November 24, 2009
A cut above the rest
By JON STYF - firstname.lastname@example.org
|Sycamore senior Casey Jepsen, the 2009 Daily Chronicle Girls Swimmer of the Year, did not qualify for the finals in the 100- or 200-meter freestyle events at the state meet last weekend but she is pleased with her times. “ I never in a million years thought I would go that fast,” she said. (Beck Diefenbach – email@example.com)|
Casey Jepsen isn't used to having time off.
So this week is a little weird, as she rests following her run to last weekend's state swimming meet. By this time next week, she'll be back in the middle of training for YMCA Winter Nationals.
But, for now, she has a little time to reflect. And, despite not making the finals in the 100- or 200-meter freestyle races at the state meet, she still is abundantly satisfied with her times there, which rank second only to her sectional times.
For that effort, Jepsen is the Daily Chronicle's 2009 Girls Swimmer of the Year.
"I started thinking about it more and now, looking back, I'm happy with what I did this season and at state," said the Sycamore senior, who swims for the DeKalb/Sycamore co-op team. "I never in a million years thought I would go that fast."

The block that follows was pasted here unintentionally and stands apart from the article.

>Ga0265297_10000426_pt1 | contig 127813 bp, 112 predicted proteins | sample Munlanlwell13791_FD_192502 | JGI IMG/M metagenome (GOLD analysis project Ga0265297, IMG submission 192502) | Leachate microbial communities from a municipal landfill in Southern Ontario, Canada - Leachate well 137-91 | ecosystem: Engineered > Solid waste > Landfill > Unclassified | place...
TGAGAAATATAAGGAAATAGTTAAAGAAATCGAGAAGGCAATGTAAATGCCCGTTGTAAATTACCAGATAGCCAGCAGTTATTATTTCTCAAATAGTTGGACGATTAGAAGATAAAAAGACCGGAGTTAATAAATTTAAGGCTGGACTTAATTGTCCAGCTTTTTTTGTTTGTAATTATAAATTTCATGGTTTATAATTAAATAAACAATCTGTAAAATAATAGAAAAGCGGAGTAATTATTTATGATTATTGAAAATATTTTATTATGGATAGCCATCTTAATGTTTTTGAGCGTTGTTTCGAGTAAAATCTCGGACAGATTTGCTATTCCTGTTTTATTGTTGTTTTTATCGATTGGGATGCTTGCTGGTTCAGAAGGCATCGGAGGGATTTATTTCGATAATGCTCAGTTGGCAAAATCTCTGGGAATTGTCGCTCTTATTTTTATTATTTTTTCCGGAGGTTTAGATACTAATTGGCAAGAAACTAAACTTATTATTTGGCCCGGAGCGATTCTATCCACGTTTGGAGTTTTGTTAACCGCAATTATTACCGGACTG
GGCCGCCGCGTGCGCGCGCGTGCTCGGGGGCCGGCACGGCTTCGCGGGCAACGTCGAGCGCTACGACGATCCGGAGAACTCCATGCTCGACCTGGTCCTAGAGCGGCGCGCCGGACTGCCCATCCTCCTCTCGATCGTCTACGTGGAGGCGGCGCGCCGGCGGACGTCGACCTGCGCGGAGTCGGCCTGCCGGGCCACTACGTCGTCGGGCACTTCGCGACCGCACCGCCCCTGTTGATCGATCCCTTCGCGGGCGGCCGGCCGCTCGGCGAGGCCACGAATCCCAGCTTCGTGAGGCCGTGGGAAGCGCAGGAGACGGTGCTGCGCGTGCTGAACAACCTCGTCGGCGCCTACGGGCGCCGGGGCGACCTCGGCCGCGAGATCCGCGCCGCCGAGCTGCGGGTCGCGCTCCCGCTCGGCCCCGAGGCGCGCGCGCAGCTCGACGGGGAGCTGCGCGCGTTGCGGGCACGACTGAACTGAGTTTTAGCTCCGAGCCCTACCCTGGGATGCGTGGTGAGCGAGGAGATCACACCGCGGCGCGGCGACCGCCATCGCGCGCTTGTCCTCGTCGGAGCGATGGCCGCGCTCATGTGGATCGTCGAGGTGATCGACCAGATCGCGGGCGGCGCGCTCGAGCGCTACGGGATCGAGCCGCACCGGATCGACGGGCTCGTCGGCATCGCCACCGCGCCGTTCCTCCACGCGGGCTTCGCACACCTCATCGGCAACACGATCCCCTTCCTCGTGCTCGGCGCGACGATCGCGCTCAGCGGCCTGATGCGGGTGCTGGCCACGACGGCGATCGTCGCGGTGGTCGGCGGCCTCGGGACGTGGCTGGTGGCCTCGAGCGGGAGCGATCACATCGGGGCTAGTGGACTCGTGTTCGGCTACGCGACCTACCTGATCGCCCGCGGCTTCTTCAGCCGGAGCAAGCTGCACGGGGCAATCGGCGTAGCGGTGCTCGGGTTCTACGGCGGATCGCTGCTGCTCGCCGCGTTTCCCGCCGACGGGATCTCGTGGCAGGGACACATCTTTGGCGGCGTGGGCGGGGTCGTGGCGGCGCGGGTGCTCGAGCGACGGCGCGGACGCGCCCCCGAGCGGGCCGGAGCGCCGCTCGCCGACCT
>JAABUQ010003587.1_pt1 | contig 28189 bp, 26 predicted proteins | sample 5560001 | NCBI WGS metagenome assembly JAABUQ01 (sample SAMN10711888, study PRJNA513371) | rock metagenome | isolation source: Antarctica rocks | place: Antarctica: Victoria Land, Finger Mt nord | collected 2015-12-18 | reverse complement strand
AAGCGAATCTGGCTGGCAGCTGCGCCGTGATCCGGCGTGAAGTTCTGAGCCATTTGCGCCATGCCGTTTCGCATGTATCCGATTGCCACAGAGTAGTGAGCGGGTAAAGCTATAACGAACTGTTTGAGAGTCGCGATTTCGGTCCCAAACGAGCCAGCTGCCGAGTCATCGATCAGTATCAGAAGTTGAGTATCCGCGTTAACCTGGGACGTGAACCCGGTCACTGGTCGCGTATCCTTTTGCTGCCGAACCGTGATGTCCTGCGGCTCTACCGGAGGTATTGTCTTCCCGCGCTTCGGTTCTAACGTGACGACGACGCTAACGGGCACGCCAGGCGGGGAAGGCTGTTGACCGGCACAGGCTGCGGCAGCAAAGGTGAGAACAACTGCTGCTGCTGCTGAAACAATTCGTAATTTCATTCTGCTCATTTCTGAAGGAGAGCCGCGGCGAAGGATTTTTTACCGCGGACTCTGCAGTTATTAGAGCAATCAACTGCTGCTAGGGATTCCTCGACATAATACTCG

Jepsen's work ethic and natural ability combined to help her reach a level she never thought possible. Her coach, Leah Eames, says that had a lot to do with her training but also was a reflection of the fact Jepsen has been racing at a high competitive level for just three seasons.
"Most swimmers start at 8 and experience those sever time drops from 10-12," Eames said. "She’s experiencing that all right now."
During this season, Jepsen dropped a second off her 100 time and 6 seconds in her 200 after working so hard on her endurance. Now, she looks at her times and knows they are good enough to finish in the top 16 at Winter Nationals the first week of April in Fort Lauderdale, Fla.
"I'm really hoping to do that this year," the Truman State signee said. "And I can see how much more time I can drop."
With her 6-foot wing span and ability to improve through training, Jepsen's ceiling could be higher than most other swimmers.
"Her potential hasn't been reached," Eames said. "She’s got a swimmer's body in every way and she’s one of the hardest workers I’ve ever had as a coach. Most people try, and they say they are giving 100 percent when it is really only like 90 or 80 percent.
"She’s one of the few people I’ve coached that can actually give 100 percent. It's her motivation and determination that sets her apart."